The Rollei 35 RF: Between Analog Tradition and Optical Innovation

Last Updated on January 4, 2024

The Rollei 35 RF, unveiled in 2002, is a testament to the enduring appeal of classic rangefinder cameras, yet it offers a modern twist in functionality and design. Engineered by Cosina and marketed by Rollei Fototechnic, it bears a resemblance to the Cosina Voigtländer Bessa R2, yet distinguishes itself in several key areas.

Rollei 35 RF camera

Rollei 35 RF Specs

Canon AE-1 35mm Film
The iconic 35mm camera stays as relevant as ever, boasting its AE (Automatic Exposure) system and focal plane shutter.
Year of Release2002
Camera TypeRangefinder camera
Lens MountLeica M-mount
Film Type35mm (135 format)
Shutter TypeMetal focal-plane
Shutter Speed Range1 to 1/2000 seconds, Bulb mode
Exposure MeteringTTL (Through-The-Lens)
Framelines40mm, 50mm, and 80mm
Construction MaterialDie-cast Aluminum
ISO Range25/15° to 3200/36°
Film AdvanceManual, with double-exposure lock
Lens CompatibilityZeiss lenses (Sonnar 40mm, Planar 50mm, Planar 80mm)
ViewfinderBright rangefinder viewfinder
Batteryx2 LR44 / SR44 batteries
Film LoadingStraightforward and manual
Close FocusingSome challenges reported

Key Features

At its core, the 35 RF is designed around the prestigious Leica M-mount, a feature that immediately signals its commitment to optical excellence and compatibility with a wide range of high-quality lenses. The camera’s shutter is a precise metal focal-plane type, offering a broad spectrum of speeds from 1 to 1/2000 seconds, including a bulb mode for extended exposure opportunities. It’s worth noting that its TTL exposure metering is reliant on battery power, a consideration for those shooting in remote areas or over extended periods.

Design

The 35 RF diverges from the R2 model in several aspects, including its aesthetic and functional design. It boasts a higher price point, attributable in part to its refined appearance and ergonomic enhancements. The grip has been redesigned for improved handling, and the shutter speed knob has been fine-tuned for better tactile response. Additionally, the camera offers framelines for 40, 50, and 80 mm, catering to users who prefer these focal lengths, particularly beneficial for individuals wearing glasses.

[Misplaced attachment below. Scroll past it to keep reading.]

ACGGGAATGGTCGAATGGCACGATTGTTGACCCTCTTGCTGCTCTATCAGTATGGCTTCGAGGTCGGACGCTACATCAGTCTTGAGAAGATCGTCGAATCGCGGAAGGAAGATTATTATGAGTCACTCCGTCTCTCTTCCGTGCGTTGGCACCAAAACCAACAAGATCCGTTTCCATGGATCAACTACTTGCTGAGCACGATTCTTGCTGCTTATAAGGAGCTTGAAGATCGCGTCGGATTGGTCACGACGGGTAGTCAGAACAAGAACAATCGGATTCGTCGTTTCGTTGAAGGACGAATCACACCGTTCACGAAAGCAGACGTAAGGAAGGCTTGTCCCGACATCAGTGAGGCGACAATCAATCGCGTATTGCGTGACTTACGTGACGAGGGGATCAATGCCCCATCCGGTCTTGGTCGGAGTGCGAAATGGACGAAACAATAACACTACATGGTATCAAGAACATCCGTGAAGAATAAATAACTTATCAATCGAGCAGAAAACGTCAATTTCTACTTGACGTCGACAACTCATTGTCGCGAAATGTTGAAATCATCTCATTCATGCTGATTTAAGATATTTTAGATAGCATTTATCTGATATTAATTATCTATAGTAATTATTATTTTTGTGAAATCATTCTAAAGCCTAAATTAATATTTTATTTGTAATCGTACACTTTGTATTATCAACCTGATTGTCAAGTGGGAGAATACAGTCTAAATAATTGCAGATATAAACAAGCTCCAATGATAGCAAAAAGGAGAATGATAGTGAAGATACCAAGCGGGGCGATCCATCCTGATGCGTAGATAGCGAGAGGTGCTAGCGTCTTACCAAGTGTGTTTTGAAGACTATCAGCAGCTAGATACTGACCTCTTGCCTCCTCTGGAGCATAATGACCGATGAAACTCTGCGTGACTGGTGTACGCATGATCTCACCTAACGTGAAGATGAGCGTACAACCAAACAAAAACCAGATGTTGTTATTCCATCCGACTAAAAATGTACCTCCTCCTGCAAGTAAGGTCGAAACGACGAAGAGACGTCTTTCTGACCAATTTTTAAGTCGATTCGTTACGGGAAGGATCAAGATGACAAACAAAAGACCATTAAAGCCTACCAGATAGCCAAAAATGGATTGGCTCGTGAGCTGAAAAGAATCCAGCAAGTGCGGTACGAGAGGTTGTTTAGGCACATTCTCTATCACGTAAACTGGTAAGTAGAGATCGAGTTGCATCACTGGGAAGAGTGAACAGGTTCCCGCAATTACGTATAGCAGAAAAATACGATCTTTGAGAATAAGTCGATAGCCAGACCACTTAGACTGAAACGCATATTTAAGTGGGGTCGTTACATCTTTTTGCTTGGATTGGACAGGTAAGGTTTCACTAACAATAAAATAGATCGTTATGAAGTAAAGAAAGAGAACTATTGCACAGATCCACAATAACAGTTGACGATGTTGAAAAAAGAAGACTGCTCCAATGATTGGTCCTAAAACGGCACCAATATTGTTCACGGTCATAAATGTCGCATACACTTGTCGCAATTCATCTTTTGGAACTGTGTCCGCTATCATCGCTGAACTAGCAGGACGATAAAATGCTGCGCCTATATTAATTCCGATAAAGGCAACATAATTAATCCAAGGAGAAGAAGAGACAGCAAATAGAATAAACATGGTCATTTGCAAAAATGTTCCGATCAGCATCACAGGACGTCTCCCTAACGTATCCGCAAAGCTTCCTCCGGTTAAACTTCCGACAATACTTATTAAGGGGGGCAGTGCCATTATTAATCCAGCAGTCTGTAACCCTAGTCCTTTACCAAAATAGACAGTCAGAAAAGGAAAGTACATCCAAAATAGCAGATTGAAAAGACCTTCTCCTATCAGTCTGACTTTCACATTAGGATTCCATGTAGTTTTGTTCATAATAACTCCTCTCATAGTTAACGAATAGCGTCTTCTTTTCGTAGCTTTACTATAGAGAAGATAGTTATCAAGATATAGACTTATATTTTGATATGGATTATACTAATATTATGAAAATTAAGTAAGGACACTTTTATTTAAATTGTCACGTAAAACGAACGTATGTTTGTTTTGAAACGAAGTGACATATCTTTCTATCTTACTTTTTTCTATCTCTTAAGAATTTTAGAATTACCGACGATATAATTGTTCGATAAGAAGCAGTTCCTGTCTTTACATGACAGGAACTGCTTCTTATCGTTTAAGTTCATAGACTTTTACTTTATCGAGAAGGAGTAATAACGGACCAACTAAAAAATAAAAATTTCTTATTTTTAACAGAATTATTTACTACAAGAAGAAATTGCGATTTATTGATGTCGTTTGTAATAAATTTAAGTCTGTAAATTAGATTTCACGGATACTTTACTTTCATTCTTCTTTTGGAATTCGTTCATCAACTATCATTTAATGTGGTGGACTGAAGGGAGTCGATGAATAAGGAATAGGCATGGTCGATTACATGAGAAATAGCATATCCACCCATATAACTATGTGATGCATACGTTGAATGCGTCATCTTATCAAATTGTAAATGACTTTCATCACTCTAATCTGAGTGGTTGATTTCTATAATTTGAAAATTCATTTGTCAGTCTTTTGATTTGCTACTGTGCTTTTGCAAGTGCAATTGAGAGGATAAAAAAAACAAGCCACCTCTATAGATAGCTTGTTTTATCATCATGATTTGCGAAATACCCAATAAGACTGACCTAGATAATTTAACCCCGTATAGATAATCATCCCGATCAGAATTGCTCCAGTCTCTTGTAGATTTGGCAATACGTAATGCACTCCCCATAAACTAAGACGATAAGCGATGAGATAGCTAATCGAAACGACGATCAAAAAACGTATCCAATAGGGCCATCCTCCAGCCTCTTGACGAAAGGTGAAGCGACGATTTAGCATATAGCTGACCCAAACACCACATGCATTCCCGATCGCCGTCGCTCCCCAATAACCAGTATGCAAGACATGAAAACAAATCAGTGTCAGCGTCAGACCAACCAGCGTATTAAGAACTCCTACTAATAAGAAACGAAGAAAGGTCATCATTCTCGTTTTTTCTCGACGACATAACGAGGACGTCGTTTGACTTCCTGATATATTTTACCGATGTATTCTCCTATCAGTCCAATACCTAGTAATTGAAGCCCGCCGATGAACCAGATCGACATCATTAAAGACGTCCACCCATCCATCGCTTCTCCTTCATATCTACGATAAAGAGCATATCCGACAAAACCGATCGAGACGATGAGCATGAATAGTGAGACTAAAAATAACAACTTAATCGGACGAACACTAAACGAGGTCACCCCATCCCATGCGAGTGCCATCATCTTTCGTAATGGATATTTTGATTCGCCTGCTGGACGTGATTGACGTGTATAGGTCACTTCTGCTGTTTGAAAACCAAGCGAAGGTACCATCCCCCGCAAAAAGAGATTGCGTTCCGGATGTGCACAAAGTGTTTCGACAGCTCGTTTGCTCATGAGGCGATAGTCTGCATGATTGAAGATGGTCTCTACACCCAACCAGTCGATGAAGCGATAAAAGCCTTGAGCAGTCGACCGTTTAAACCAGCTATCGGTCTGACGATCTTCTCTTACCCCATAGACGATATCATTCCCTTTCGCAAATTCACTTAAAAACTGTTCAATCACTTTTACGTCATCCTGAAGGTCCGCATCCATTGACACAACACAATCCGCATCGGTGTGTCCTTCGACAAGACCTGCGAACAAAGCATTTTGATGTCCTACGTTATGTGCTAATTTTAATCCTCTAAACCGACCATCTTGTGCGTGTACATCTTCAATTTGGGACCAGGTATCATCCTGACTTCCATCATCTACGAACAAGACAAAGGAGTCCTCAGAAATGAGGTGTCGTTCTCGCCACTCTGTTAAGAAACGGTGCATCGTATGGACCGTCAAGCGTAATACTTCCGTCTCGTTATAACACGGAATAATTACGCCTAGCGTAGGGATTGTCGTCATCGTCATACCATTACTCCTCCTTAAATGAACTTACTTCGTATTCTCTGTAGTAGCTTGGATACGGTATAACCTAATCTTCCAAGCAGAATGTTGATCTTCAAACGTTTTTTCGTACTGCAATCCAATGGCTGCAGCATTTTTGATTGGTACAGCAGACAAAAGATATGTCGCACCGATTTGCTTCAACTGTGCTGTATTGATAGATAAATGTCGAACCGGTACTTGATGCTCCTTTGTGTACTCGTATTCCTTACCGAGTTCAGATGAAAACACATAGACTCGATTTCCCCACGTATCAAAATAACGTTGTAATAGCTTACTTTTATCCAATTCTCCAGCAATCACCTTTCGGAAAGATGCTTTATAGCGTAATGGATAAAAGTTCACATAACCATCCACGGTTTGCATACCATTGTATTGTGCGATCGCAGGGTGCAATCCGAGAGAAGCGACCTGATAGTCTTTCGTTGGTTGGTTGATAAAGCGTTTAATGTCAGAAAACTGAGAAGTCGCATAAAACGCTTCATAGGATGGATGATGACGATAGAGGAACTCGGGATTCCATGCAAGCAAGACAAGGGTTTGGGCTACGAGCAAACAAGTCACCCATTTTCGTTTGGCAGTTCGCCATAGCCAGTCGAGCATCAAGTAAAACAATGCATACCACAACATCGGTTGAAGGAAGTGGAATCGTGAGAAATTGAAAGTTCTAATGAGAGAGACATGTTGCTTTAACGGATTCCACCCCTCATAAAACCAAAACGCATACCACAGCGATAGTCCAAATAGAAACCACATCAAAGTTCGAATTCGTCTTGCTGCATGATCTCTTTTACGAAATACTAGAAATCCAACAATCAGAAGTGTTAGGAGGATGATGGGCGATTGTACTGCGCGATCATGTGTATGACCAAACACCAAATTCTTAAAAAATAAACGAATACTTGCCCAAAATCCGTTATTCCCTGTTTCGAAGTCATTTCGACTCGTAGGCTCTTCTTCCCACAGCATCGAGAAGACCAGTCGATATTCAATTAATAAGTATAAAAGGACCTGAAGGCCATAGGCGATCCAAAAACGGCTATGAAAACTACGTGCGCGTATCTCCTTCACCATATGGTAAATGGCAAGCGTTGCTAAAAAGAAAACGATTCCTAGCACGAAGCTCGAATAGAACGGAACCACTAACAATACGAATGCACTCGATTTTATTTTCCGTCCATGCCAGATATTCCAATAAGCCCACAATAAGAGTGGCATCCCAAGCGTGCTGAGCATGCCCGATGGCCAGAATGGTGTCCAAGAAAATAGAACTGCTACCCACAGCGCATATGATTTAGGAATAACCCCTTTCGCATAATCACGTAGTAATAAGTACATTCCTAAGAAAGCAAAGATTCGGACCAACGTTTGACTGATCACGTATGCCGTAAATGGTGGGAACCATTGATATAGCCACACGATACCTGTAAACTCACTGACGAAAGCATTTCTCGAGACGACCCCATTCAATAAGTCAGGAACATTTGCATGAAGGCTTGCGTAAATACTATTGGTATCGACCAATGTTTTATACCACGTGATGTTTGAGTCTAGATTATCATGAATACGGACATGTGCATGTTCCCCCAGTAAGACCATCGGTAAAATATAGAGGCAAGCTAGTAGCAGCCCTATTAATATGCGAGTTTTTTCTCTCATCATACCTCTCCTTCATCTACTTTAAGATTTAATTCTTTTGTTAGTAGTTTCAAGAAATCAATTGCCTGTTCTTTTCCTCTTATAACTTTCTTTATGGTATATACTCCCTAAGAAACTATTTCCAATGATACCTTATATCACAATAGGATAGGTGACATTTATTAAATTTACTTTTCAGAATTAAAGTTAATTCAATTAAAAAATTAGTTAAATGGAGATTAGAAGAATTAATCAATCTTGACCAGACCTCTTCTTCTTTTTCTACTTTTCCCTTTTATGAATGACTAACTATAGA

Lenses

Optically, the camera is compatible with a range of Zeiss lenses, known for their sharpness and contrast. The selection includes the Sonnar 40mm f/2.8 HFT, Planar 50mm f/1.8 HFT, and Planar 80mm f/2.8 HFT. Each lens is recognized for its unique rendering and optical characteristics, providing users with a variety of creative options.

Metering

The 35 RF’s construction is robust, featuring die-cast aluminum, which ensures both durability and a premium feel. Its center-weighted TTL average metering is a reliable choice for various lighting conditions, and the camera includes a film advance with double-exposure lock to prevent accidental multiple exposures. The ISO range is notably flexible, accommodating films from 25/15° to 3200/36°, allowing photographers to shoot in a wide array of lighting conditions.

User Experience

In terms of usability, the Rollei 35 RF is appreciated for its rangefinder experience. The bright viewfinder, straightforward film loading, and distinct loud shutter sound contribute to an engaging shooting process. However, some users note challenges with close focusing and visibility of frame lines. The camera is often used with black and white film, which accentuates its vintage appeal and the distinct quality of the photographs produced.

Price

  • A Rollei 35 RF body can range from $500 to $800 US dollars.

It must be said that the Rollei 35 RF can be a good alternative to a Leica, just like a Voigtländer Bessa would be. The only inconvenience it has is that it can be hard to find in the American market, as Rollei hasn’t had a marketing campaign outside of Europe/Asia.

Rollei 35 RF Photos

Conclusion

The Rollei 35 RF is not merely a camera; it’s a blend of heritage and modernity, designed for photographers who appreciate the tactile experience of film photography, the quality of Zeiss optics, and the reliability of German engineering. Its place in the lineage of rangefinder cameras is firmly established, offering a compelling choice for both seasoned photographers and those new to the rangefinder system.


Author: Jorge Ferrufino

Written by Jorge Ferrufino

I am a fashion photographer and an analog photography enthusiast since the beginning of my career (15 years ago). I have had the opportunity and honor of showcasing my work in various galleries and publications around the world.


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